“His impact cannot be overstated and I want to thank him for his tireless advocacy,” said Vancouver Mayor Kennedy Stewart, who said that thousands of people in B.C. had been provided with safe homes because of Mr. Ramsay.
Mr. Ramsay’s imminent departure also prompted worries about where the agency will go now.
“Shayne grew into being the most accomplished housing CEO in the country,” said Thom Armstrong, the CEO of the Co-operative Housing Federation of B.C. for almost the same period as Mr. Ramsay. “He’s done more in the way of housing outcomes than anyone else. I always thought of him as a housing activist in bureaucratic clothes. This is really a significant day – this is going to change the fact of how housing gets built in B.C.”
Mr. Armstrong said his concern now is that the province will put someone in charge of the agency who is only concerned about budget efficiency.
“And if the place is going to be run by accountants, they have no chance of achieving their outcomes.”
Others welcomed the news, saying Mr. Ramsay and his agency had run roughshod over neighbours expressing legitimate concerns about social housing being built near them.
BC Housing has been subject to public scrutiny lately, as the NDP government set out on an aggressive mission of building massive amounts of new affordable housing and tackling visible homelessness in many communities.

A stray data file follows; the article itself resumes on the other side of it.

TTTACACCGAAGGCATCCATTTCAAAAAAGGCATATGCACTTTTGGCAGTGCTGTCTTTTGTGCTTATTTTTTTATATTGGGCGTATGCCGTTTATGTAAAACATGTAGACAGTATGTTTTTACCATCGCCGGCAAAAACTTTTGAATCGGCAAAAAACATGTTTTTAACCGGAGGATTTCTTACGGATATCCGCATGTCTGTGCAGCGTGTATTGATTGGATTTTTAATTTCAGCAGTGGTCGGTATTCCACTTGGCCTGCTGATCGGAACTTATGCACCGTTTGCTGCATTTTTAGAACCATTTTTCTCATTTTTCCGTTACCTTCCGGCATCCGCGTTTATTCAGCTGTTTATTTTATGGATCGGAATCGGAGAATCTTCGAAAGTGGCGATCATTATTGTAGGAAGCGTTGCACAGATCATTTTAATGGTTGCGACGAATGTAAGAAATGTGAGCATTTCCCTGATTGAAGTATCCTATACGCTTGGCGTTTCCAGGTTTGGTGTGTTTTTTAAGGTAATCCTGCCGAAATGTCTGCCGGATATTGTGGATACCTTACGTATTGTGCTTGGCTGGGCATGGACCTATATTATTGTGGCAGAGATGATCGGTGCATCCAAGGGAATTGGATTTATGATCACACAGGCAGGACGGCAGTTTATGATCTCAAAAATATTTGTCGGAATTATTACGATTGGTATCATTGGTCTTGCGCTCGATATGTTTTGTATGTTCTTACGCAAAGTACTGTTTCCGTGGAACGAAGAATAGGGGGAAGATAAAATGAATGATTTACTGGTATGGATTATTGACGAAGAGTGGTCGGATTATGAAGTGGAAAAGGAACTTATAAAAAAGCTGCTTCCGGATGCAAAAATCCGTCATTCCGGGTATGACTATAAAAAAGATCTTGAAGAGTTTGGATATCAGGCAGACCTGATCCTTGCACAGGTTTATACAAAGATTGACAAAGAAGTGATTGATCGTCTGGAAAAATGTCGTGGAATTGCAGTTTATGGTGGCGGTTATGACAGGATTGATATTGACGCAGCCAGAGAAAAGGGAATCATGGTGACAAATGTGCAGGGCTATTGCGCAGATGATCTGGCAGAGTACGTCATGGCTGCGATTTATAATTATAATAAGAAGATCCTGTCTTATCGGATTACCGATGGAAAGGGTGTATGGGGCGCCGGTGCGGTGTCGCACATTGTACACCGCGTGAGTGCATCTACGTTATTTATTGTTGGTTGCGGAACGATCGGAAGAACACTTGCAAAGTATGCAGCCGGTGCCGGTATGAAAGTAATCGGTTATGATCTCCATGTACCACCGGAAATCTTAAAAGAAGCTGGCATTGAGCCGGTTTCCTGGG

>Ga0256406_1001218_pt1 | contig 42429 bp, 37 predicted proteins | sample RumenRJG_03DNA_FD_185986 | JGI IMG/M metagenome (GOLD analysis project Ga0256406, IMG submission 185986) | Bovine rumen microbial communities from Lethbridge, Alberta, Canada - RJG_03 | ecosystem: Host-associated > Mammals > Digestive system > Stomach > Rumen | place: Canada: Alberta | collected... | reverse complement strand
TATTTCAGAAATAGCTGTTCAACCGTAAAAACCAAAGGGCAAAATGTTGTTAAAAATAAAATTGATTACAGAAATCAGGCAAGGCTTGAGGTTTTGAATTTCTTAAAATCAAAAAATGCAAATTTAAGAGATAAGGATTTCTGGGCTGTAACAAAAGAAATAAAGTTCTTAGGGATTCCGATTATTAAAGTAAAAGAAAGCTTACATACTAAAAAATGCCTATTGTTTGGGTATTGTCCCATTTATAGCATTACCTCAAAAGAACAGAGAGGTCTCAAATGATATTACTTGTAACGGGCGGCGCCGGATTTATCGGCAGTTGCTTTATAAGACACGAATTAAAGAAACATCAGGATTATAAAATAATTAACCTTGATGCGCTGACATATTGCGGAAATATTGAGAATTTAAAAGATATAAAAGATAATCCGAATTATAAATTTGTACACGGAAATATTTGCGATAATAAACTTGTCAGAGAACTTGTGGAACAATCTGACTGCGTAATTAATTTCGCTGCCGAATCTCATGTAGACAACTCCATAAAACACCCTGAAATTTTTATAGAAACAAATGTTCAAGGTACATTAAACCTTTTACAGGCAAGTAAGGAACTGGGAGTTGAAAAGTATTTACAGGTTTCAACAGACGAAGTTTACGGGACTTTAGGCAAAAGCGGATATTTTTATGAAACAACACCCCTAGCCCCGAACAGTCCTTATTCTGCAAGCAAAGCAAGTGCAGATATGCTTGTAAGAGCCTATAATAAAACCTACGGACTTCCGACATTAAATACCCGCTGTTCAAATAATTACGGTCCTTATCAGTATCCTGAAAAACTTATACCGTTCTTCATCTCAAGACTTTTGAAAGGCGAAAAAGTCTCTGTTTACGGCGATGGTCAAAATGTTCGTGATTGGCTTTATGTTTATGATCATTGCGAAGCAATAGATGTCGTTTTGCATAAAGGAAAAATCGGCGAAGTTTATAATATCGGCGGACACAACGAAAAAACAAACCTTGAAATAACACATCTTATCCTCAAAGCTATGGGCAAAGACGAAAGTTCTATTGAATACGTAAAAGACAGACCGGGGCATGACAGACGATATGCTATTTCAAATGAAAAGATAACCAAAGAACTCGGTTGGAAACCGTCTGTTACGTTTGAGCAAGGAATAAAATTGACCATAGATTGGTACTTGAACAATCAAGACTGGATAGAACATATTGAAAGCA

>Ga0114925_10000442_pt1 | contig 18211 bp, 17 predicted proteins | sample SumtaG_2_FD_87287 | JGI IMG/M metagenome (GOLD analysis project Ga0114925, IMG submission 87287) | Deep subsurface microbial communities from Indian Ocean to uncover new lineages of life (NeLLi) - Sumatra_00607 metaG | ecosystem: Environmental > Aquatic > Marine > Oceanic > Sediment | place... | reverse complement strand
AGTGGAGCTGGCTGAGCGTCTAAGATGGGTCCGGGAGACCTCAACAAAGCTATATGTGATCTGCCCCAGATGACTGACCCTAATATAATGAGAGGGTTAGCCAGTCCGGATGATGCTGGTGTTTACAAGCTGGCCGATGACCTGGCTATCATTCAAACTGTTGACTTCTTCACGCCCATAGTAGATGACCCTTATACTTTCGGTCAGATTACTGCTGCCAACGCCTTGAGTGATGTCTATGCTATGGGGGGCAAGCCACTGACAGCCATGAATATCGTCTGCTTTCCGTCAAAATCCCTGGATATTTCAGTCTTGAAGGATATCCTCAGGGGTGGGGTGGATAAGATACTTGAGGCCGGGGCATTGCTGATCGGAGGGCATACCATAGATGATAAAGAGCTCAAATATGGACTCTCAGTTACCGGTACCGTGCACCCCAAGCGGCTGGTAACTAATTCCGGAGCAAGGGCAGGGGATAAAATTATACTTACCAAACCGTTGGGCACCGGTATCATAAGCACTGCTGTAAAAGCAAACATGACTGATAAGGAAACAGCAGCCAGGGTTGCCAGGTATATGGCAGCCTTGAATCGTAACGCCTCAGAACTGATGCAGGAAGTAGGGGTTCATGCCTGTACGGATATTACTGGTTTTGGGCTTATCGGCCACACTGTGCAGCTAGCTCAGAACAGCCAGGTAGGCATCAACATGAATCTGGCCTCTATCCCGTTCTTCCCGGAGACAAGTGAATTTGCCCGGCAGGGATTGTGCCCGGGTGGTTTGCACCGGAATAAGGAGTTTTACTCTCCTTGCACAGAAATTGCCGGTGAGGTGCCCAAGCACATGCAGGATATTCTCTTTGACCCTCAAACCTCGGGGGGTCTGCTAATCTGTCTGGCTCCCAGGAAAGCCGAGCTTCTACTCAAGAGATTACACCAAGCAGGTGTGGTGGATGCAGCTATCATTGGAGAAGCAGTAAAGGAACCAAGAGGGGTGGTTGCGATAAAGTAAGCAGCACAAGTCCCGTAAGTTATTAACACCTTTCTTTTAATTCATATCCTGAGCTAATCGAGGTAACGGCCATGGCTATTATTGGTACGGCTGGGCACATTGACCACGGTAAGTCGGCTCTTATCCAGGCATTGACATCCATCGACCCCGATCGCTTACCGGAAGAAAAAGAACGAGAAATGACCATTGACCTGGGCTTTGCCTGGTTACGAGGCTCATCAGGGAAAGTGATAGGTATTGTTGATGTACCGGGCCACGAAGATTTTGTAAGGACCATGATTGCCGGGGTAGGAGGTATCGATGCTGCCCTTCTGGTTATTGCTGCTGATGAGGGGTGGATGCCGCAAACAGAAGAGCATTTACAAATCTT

That has led to tussles between the province and local residents in many communities, from Grand Forks, Penticton and Maple Ridge to, recently, the upscale neighbourhood of Kitsilano in Vancouver.
As well, some NDP politicians and government bureaucrats got concerned about how BC Housing was managing a huge expansion in its mandate and budget, which ballooned from $785-million in 2017-18 to $2.247-billion for 2022-23.
A provincial review by the accounting firm Ernst & Young identified a number of problems in the agency, some as unremarkable as having inadequate information-technology systems, some more serious, involving contracts that were signed with various non-profit housing groups where there was no documentation about how and why decisions were made.
Shortly after that review was made public, then-housing minister David Eby announced he was replacing the entire board at BC Housing. The replacements were largely former deputy ministers and bureaucrats with financial expertise, as compared with the previous board appointed by the NDP’s Selina Robinson, who had more of a background in housing advocacy.
The agency has seen a lot of resignations of senior managers in the past couple of years, some frustrated by increasing controls on their work by the Treasury Board, which was making it hard to get real estate purchases done. Others were frustrated by internal tensions.
Mr. Armstrong acknowledged that Mr. Ramsay had “really driven an equity and inclusion agenda” and that had made some people in the agency uncomfortable.
After the NDP formed government in 2017, BC Housing was given the mandate to build 29,000 of the 114,000 “affordable” homes in the next decade that had been promised in the campaign.
In recent years, Mr. Ramsay’s team has handed out contracts for hundreds of millions of dollars.
BC Housing also went on an aggressive campaign during the pandemic to buy hotels and motels to house homeless people – something that set off sharp backlashes in some communities.